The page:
Project Euler

So, the other day I was stumbling and ran into this excellent waste of time. It’s a series of math/programming problems, which get increasingly more difficult, although you’re free to solve them in any order. Some of the early ones can be solved easily with a for loop, looking, or a good old friend named Excel. Later ones, I have no idea even how to begin.

Great find! I can forsee myself wasting err spending many hours doing all of these! Combining my two foremost passions… mathematics and programming.

That sounds interesting. How many have people solved?

I haven’t played with it in awhile (and they’ve since taken to adding a problem per week, and actually just stopped doing that for the summer), but I’ve solved 52 problems (using perl)


Dang it, and I thought I was going to be productive.

I’ve solved 13 since I saw you post it here. Thank You Python.

Haha, yeah I solved 17 of them since I saw the post about it.

This thing has me hooked. 30 now solved.


My brain hurts…:frowning:

Oh geez tennispro9911, don’t you have anything else to do over the summer? =P
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I need to do some more. >_>

Haha, the bad part is I do have stuff to do right now, that I’ve been working on some. I have my grad party tomorrow, a meeting to discuss a possible custom two-speed transmission prototype over the summer that I’ve been pushing. I put together a powerpoint for that yesterday, and my graduation ceremony is saturday which I’ve been working on my speech for. I have spent too much time on that site though. Thats for sure.

You have quite a large chunk done yourself:

I think I’m going to do them in labview.

I’ve never touched labview. If I’m involved with robotics next year I probably will, but I’m graduating, so I won’t be as involved. Anyway, even though I’m not too shabby at programming, I’m a mechanical guy myself.

And I thought I was addicted by doing a few of them yesterday. I am not a programmer, so I have been doing them in excel or by hand. Most of them I understand the programming concept for, I just don’t currently use any programming languages. For many of these though, I will likely dust off my matlab books.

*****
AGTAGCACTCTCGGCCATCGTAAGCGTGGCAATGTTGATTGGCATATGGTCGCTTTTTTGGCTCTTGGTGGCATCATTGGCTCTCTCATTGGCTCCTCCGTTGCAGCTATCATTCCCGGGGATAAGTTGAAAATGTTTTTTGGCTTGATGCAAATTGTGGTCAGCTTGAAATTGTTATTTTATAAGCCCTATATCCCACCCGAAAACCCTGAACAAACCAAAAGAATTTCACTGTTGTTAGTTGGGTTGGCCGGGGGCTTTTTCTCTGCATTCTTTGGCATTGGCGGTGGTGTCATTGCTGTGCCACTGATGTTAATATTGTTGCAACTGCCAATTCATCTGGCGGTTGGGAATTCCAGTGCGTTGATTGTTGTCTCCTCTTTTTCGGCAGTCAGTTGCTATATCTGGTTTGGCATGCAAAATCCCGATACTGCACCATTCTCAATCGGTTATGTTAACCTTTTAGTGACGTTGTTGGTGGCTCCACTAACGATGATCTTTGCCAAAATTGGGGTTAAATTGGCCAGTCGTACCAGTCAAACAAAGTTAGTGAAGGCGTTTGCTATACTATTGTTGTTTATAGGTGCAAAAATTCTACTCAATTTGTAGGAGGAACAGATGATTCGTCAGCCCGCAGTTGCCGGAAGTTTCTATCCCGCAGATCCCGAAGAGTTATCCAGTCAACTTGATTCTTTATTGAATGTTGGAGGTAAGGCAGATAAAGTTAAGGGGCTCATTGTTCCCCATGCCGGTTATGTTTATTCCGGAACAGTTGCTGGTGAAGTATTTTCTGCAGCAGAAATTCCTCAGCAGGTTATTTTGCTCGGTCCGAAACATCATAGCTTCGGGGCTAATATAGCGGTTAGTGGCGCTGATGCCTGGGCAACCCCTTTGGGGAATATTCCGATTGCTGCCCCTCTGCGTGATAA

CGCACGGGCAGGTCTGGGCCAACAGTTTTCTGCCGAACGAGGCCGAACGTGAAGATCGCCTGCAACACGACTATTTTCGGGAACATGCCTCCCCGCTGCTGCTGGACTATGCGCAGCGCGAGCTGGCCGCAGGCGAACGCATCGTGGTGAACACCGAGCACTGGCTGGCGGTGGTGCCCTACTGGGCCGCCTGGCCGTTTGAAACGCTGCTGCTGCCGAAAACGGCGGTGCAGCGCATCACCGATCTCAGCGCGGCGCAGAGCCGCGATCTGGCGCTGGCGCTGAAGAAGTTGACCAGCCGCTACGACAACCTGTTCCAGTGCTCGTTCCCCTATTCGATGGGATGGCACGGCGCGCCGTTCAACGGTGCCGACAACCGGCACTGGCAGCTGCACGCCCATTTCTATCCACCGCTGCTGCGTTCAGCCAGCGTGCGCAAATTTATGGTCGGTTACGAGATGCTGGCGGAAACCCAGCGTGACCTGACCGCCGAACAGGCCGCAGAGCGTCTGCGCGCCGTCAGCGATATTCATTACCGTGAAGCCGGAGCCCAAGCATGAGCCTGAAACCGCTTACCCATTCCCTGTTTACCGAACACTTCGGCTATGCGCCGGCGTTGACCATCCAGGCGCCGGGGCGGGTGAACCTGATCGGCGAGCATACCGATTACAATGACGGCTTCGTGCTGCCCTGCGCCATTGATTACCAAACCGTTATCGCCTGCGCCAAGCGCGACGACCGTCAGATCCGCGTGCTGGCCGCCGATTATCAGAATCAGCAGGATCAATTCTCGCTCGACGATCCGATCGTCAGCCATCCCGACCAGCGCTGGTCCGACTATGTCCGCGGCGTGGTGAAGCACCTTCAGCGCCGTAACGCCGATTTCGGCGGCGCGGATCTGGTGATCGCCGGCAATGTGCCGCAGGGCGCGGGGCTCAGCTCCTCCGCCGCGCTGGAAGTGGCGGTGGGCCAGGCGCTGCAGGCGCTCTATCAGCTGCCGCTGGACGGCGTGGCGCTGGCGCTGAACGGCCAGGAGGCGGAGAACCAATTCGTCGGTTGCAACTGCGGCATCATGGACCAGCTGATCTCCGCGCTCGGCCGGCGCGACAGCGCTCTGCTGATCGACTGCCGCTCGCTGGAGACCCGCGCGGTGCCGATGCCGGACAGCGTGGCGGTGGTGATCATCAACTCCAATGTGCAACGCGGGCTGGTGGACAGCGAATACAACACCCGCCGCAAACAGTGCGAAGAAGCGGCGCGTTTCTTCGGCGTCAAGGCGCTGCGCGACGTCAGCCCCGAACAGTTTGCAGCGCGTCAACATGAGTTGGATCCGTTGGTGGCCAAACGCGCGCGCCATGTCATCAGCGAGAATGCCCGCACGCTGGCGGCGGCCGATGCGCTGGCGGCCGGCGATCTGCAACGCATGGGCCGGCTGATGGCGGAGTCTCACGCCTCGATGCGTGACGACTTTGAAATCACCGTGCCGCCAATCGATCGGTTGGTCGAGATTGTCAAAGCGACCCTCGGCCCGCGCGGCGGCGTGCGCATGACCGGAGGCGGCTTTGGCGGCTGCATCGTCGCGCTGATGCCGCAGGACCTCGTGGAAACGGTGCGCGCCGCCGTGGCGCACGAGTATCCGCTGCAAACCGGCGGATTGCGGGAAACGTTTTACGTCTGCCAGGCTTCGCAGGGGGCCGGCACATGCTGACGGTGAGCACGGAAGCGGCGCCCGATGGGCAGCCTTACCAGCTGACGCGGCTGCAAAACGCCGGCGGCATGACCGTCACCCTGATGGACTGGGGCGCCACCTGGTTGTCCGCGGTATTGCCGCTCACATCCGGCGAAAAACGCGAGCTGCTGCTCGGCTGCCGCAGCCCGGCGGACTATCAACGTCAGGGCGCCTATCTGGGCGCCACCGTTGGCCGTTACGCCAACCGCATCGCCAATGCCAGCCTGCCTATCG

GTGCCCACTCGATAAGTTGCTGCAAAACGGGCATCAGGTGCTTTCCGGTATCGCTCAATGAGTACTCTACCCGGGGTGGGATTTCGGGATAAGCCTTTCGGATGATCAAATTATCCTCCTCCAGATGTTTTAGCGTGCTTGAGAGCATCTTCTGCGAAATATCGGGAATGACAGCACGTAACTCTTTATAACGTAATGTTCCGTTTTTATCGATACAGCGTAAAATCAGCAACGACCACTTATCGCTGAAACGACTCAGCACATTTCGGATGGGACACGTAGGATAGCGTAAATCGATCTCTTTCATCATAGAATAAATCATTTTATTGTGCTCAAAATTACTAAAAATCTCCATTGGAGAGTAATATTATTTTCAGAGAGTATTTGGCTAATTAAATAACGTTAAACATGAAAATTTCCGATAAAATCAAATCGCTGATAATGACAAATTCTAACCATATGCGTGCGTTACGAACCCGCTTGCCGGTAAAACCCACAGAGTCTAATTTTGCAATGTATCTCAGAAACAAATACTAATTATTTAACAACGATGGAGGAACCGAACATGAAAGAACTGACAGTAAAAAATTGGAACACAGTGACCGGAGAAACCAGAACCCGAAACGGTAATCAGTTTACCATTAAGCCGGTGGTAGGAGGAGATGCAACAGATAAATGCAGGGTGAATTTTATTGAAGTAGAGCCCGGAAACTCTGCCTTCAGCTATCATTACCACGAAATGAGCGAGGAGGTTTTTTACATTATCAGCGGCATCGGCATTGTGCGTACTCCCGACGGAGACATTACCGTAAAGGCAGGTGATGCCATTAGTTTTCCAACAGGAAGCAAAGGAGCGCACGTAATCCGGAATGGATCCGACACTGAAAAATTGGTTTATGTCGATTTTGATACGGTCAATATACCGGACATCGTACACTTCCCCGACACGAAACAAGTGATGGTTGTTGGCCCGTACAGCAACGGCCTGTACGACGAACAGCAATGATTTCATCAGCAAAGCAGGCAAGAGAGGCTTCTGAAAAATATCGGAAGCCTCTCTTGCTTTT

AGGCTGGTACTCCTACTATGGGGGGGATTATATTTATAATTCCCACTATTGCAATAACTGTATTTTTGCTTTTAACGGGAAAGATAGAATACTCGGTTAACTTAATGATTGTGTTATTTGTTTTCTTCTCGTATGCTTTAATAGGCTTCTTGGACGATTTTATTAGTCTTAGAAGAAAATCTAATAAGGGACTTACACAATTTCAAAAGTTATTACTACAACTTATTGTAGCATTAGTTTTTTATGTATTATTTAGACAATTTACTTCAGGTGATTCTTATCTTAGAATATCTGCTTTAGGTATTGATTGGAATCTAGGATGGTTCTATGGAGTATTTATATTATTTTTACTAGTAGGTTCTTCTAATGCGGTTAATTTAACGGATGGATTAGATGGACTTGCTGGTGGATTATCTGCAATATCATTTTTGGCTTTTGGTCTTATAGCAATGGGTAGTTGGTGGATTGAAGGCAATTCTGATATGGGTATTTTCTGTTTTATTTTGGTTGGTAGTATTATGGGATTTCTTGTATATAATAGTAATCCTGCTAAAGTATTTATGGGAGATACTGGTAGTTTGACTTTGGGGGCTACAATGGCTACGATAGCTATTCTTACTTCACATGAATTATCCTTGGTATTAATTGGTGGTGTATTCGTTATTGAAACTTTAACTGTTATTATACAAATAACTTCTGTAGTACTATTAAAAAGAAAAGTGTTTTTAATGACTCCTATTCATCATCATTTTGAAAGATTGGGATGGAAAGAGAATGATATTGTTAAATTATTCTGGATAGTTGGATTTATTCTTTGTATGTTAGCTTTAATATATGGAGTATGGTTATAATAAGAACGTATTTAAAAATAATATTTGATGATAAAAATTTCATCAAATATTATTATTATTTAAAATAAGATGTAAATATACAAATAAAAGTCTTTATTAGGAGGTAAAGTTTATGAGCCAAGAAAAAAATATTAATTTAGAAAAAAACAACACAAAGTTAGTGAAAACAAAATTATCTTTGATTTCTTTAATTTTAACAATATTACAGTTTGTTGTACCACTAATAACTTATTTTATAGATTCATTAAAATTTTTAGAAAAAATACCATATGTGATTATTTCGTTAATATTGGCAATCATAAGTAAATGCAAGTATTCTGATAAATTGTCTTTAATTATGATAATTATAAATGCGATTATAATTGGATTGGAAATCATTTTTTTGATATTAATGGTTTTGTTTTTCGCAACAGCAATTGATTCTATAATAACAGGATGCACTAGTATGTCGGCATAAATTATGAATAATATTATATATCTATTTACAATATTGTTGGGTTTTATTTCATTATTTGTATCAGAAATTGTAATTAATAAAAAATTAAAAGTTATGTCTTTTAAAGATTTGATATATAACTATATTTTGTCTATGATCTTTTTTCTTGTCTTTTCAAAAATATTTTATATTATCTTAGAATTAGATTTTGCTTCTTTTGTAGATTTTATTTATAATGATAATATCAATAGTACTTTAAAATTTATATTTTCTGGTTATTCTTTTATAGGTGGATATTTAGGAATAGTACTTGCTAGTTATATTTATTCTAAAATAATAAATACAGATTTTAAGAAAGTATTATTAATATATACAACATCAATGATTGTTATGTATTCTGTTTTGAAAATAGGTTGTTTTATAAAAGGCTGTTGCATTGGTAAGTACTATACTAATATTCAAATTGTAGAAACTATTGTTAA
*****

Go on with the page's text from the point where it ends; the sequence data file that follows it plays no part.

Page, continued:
OK, I guess many of these aren’t too bad since I got another 6 with excel and pencil and paper.

There is someone from the pencil and paper group claiming 193 solutions. Pretty crazy.

Just checked out the stats above. 50+ not bad.

Ahh, my head hurts, don’t do it with a pencil, a paper, and a calculator.

My goal is 95% in two or three weeks.

I did the first two in labview, and learned a lot of good things about labview (it’s amazing how much better you learn when you do something real, rather then following tutorials).

I think it would also be fun to do them in VHDL (which isn’t even on the list). I thought of a way to do the first one in just a few clock cycles, taking into account the massive parallelism you could build into the hardware.

VHDL? You, sir, are my hero.

These are great, especially if you are new to problem solving and have small amounts of programming experience! The common problem is that questions are either too hard or too easy, these seem pretty simple for beginners yet still kind of interesting.

these types of problems are really nice to improve your critical thinking and math skills too.

Haha, so I severely underestimated the difficulty of the latter questions. After about 70-100, it gets extremely difficult, and after about 150, it gets close to impossible for me. However, thats why I’m majoring in mechanical engineering, not comp sci. So far I’ve gotten 112 of them. My new goal is 75% complete which may or may not be realistically attainable.